When Geraldine left her gps beacon her greatest aid for obtaining help was lost. This may have taken place due to the question surrounding her medication. Nevertheless when she needed the beacon it was not there. Once the beacon was gone her cell phone became her primary tool for getting help, yet it could not connect to a network.

Geraldine was found 3,000 feet from where she became lost, that is less than a mile away from where the ordeal began. This woman would hike an average of 16 miles per day while on the trail. Despite her hiking ability, for more than 20 days she remained at this camp where she was found. One cannot help but wonder why.

What if she did not have the cell phone?  Would it be possible that she would have attempted to find her own way out? She had a general bearing of where she was in relationship to a road, why not attempt to make a hike which was within reach? Furthermore she did not have enough experience with bush skills in order to sustain herself for an extended period of time without resupply.

Ones choices can become clouded by the fog of the situation. One mistake leads to another, and at times one may not think that the choice is a mistake. A decision to push on to the next camp, or to not properly care for their body as they are on the move attempting to put miles behind them. Small choices can add or subtract to your survival number. This number you always want to remain in the positive, for once it goes negative you are fighting for your life if only one unintended circumstance comes your way.

Geraldine's choices may have been clouded by a number of factors. Whether it be from anxiety, fear, the loss of her gps beacon, and that her cell phone would not connect, she failed to look at her one skill which she had with her at all times. This skill is the ability to create and be proactive. The choice to leave or stay can be one of the most difficult choices someone who is lost can face. Yet in Geraldine's case the option to move in hindsight would be apparently obvious.

Despite the ability to look back in hindsight she did have other options. A signal fire with all the smoke she could create, or tapping out SOS with a big stick against a tree trunk making it so loud it would sound as if she was calling Bigfoot. These little things could make the difference. Keep in mind the search party did come within 100 yards of her tent. Any action, even if she did not walk out on her own, would have played a critical role in her efforts to be saved. Yet with her knowledge in having a general bearing of her location to a known road, this was her greatest asset.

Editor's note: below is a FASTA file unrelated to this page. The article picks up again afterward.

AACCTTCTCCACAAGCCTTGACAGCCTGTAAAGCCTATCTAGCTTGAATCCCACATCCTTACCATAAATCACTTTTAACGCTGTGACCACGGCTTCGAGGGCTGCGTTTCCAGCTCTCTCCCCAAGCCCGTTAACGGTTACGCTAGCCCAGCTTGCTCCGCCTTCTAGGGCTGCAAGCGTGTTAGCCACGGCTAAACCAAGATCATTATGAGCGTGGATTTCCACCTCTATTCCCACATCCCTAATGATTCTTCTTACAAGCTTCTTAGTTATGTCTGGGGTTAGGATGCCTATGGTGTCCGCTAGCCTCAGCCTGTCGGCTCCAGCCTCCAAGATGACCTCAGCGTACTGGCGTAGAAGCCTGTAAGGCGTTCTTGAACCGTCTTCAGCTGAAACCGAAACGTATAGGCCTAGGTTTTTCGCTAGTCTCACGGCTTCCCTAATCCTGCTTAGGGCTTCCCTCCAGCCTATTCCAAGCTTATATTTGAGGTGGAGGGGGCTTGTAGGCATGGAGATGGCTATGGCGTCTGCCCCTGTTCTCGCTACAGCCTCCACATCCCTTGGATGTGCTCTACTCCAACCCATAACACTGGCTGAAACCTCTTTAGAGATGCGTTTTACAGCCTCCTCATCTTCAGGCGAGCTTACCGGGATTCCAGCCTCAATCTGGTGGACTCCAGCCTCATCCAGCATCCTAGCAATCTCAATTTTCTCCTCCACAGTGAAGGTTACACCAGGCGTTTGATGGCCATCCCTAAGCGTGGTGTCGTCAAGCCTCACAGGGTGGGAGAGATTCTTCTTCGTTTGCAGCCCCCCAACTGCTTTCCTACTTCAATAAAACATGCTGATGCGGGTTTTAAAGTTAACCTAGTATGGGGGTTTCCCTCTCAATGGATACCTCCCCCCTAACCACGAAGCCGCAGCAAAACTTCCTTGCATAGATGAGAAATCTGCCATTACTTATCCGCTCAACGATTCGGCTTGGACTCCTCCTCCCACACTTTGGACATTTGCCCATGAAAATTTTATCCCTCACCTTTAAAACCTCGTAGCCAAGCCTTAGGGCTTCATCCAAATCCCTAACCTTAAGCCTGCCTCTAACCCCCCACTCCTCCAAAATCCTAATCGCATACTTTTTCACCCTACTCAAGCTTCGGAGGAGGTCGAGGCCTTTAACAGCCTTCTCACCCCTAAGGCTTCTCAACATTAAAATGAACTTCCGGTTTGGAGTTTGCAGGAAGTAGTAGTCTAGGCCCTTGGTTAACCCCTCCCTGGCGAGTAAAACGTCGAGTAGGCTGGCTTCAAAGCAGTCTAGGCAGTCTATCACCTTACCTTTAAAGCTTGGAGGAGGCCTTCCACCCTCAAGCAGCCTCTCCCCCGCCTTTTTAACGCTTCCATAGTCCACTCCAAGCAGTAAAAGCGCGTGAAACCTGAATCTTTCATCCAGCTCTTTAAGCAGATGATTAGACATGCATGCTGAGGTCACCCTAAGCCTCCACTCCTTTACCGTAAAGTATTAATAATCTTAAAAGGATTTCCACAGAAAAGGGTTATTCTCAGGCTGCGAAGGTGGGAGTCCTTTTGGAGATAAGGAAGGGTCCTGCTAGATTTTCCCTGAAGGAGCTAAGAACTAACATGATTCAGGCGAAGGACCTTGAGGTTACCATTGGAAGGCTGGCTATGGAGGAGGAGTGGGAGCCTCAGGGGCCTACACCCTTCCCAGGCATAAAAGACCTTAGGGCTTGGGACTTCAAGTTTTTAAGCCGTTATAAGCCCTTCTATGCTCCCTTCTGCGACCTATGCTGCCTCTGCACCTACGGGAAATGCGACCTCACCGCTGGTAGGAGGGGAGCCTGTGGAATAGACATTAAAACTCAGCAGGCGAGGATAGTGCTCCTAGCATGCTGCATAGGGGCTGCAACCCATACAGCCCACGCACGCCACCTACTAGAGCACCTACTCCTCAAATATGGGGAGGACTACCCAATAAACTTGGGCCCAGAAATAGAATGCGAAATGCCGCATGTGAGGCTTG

Being in the wilderness requires more than equipment and technology. In fact it requires more than practiced and well versed bush skills. One must have the ability to assess a given situation and make the best decision possible, and then reverse course if necessary and adapt to the surrounding situation. Tunnel vision can often take over. We can begin to focus on a single track of thought or process and push harder attempting to force the path we are on to give us what we need.

The mind is the greatest resource that we can possess. It is imperative to rely on yourself more than any piece of equipment or technology. It is necessary to recognize that the choices we make add and subtract to our survival factor, at times this can have an exponential impact. No matter what one does, being proactive is a must. Maintaining, not a positive mental attitude, but rather a creative mentality to work the matter one problem at a time is essential. One cannot simply stand still and wait.